Saturday, February 18, 2012

All Modern

Less is more    Mies van der Rohe 1923
Less is a bore  Robert Venturi   1966 

It's All Modern this week in Palm Springs. In 2005 I wrote the following article for the show's magazine. It's a great review of what modernism is all about.

Innovation in furniture and technology flourished--sleek, grand forms in simple colors of the 20s and 30s replaced earlier sinuous, organic shapes in architecture and design. Throughout the next 50 years, designers of new products swung within a pendulum that ranged from extreme minimalism to the avant-garde, an all-show-and-no frills package of goods meant for everyone. Ruled by the masses who in a new industrial world now acquired what was once only the bastion of the rich, the designers conjured up practical products to fill the homes of an expanding suburban population.

From the Depression to the to the Soviet Union's breakup the Western world struggled to remake itself in an industrial world among fascism, communism and capitalism. Streamlined minimalist-yet-functional furnishings and accessories emerged from the battlegrounds. Modernism was to become the name of the game for decades. Its offshoots--Art Deco, Bauhaus, deStijl, Streamline American and '50s International style and 60s pop--dared to different, but never looked back at the intricate moldings and detail of earlier Art Nouveau and Victorian eras.  

It wasn't until the 80s when postmodernism etched itself into the mainstream that modernism was pushed aside. Styles with pastel colors, smoky glass and highly polished stone among expressive forms and witty images came of age.  Palm Springs designer Steve Chase used of glass and stone and natural desert colors. Playboy illustrator Patrick Nagel created a new image of the postmodern woman and Wendell Castle moved away from the space age bringing back wood sculpting as a craft. Factory produced items were out.

These new designs faded as retro pushed its radical touch around the world in the late 90s.

It's not just the United States either, where mid-century modern and related designs have made a comeback and that the mainstream has taken to with kid-in-a-candy-store zeal. From Camden Locks in London to the Marais in Paris, vintage mid-century items and remakes rule among store display windows.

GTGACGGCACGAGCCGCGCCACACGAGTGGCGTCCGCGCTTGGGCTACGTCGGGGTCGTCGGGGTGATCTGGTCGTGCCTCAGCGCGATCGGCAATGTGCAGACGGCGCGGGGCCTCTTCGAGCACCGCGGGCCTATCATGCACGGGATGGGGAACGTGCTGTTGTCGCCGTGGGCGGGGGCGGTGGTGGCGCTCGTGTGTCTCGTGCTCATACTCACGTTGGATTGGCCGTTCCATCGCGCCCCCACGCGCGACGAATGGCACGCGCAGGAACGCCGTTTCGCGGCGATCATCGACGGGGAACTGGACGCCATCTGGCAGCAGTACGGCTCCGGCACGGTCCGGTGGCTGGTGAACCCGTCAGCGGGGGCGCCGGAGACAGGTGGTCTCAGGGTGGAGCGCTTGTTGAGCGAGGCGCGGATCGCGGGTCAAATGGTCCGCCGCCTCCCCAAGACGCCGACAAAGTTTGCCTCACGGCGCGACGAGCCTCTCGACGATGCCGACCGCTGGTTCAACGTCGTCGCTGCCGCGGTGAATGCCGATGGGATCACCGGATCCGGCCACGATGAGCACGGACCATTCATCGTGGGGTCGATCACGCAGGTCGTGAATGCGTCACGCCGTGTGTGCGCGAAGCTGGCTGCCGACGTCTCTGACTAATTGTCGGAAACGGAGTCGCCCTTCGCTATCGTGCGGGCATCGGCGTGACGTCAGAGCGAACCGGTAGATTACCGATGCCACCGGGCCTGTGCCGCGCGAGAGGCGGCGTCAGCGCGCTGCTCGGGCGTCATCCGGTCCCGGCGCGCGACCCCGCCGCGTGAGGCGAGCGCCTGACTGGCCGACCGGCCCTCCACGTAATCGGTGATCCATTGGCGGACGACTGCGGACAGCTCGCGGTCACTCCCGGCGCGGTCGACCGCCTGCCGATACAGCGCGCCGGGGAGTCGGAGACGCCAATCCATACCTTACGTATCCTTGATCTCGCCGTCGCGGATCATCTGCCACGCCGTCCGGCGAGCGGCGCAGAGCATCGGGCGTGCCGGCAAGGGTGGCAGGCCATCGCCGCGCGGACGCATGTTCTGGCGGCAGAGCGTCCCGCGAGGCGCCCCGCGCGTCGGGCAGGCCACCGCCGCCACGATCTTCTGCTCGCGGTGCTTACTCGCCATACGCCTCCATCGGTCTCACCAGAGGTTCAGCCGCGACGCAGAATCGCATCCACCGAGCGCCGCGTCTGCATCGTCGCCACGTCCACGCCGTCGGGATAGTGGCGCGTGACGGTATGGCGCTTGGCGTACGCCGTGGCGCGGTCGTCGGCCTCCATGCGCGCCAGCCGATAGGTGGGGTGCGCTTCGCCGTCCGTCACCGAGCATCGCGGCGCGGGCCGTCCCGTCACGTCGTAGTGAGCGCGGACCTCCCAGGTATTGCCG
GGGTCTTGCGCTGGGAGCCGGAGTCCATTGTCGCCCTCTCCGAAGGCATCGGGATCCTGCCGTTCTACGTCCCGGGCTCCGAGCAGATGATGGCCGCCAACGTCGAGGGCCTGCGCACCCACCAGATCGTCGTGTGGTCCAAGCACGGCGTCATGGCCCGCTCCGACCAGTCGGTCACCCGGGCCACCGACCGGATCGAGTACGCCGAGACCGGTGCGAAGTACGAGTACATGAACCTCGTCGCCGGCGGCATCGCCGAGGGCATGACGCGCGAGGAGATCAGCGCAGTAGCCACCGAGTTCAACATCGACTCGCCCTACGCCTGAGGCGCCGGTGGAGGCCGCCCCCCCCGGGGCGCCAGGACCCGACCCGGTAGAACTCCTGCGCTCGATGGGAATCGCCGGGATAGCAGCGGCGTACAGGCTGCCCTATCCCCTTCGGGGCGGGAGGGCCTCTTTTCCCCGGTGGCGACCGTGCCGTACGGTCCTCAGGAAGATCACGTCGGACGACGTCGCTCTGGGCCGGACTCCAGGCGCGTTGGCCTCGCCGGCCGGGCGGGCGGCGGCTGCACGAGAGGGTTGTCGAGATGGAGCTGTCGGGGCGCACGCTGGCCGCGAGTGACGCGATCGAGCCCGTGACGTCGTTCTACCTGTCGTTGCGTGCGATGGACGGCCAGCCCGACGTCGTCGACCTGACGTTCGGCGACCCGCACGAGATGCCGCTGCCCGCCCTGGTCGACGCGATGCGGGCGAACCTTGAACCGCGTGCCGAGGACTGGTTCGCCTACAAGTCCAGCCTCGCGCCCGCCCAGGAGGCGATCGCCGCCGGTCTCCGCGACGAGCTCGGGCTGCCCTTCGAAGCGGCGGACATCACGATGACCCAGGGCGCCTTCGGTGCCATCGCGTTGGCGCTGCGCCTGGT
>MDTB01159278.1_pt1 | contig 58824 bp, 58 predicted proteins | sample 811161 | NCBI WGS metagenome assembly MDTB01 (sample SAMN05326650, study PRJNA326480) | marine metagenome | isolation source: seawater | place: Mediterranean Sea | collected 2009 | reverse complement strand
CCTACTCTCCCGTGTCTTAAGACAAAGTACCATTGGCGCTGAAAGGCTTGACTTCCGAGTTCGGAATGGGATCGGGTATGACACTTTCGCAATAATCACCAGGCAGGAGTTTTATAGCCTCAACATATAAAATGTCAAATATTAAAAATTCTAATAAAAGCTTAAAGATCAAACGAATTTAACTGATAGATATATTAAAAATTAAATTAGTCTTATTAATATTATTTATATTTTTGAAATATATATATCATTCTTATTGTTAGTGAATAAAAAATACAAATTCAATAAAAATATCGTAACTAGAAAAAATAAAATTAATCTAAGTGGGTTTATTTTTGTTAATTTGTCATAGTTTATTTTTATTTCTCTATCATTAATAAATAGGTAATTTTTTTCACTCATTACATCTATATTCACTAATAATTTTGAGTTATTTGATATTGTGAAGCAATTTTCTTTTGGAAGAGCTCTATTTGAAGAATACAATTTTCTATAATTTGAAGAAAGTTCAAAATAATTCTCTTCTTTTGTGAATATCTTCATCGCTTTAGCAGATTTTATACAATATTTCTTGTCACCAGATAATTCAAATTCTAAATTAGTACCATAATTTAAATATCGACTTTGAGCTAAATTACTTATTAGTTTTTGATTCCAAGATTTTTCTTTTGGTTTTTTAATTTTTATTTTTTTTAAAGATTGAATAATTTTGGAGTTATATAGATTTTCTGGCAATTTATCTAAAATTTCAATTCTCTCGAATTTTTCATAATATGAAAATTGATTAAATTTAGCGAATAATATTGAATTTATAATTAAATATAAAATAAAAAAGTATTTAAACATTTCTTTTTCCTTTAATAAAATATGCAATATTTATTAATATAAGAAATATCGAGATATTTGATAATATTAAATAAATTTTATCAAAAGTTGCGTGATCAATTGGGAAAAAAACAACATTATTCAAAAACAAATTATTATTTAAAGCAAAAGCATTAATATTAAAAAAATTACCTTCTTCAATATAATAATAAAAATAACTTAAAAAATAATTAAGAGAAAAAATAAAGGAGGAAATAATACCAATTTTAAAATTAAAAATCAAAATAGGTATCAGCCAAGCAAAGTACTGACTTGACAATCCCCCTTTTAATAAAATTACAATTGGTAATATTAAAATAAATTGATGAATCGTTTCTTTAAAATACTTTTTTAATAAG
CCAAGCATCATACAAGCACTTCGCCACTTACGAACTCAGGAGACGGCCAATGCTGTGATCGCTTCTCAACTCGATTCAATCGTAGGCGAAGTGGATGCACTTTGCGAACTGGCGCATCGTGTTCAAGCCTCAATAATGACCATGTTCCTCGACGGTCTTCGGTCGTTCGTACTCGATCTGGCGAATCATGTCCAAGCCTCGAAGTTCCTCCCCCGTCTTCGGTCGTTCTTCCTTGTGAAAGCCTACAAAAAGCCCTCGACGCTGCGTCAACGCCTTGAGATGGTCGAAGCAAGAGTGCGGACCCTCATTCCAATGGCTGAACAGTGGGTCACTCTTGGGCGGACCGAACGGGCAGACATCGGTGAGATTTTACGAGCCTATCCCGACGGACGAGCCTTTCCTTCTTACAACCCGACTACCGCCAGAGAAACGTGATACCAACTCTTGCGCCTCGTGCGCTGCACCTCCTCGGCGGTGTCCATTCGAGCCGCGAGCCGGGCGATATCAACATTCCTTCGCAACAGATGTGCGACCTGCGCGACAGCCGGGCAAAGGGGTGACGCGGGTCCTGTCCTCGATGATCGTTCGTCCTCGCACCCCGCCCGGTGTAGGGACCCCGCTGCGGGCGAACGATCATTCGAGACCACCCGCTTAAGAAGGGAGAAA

Dependable, made-to-last-a-lifetime furniture and accessories from Deco to Retro remain vogue in 2004, striking up poses in homes from urban areas of the haute- international set to towns where college students rule.

European "Moderne" (pronounced modairn), furniture that debuted in the 1920s (as opposed to modern which usually is associated with the 50s and 60s) was streamlined and functional, setting the stage for future minimalist design. It contained sculptural elements such as decorative "knuckles" that protruded slightly up and down the furnishings legs.

At the end of World War II, a near magical style was carved from the one of the era's design geniuses. Isamu Noguchi introduced the three piece coffee table-- plate-glass top balanced on two curved, solid walnut legs in 1944, a piece manufactured by the Herman Miller Furniture that brought wood and glass together for the modern age.

Offbeat shapes of coffee and dining tables and lounge chairs evolved during the 50s and 60s. Eero Saarinen's tulip chair and Pierre Paulin's ribbon chair stepped beyond the original risks of couches that swerved around Heywood-Wakefield (1940) kidney-shaped coffee tables and that, at the time, wiped out more traditional furnishings from earlier eras.

What goes around comes around and the earlier styles are becoming as ubiquitous as those are from the 50s, the peak of minimalist modern.

There are two schools of thought to the fifty-year period in which modernism evolved both driving the business of mid-century furnishings and accessories to higher level each year-- the revisionists and purists. The former mix and match styles, mainly focusing on mid-century modern, but will use many equivalents-- reproductions and even, don't even mention this to a purist, furnishings from other periods.

"A lot go for the look. Purists look for labels, designers' names and the dates furniture was made," explained  Miguel Linares, an architecture student at College of the Desert in Palm Desert and partner of James Claude, both of whom run Palm Springs Consignment, one of the oldest vendors of mid-century modern in the country. "It's 50/50 split, a lot of people by second homes want to furnish them in a fun way.  Others come in for items that will match their mid-century homes exactly."

Peter Murozzi, Palm Springs Modern Committee president, for example, remains a purist, choosing only the less-as-more, matching Mies van der Rohe's purist view. Asked about whether an art deco steel lamp would suit his home he said, "I'm not ready for that," but added,  "it's still timeless."

Isabella Emmett, of Coral Gables, FL, rumored to be an expert among dealers at the show on between-the -war design, offers deco designs that would make a South Beach Florida hipster drool with desire. South Beach is a deco wonderland. Her tastes lie within the earlier Gatsby era, a time when Paul Frankl, one of the designers that appeals to her, used light wood to create streamlined designs of perfect symmetry.

Palm Springs designer Alan Hodges tastes extend from the purist elements that one might see inside the homes of the book Palm Springs Weekend: The Architecture and Design of a Mid-century Oasis (2001), by  Alan Hess and Andrew but many of his choices in design for his Palm Springs mid-century style condo originated from earlier eras. His favorites are a Mies Van De Rohe (designer) day bed and Barcelona chairs, all items which were on drawing boards in the 20s.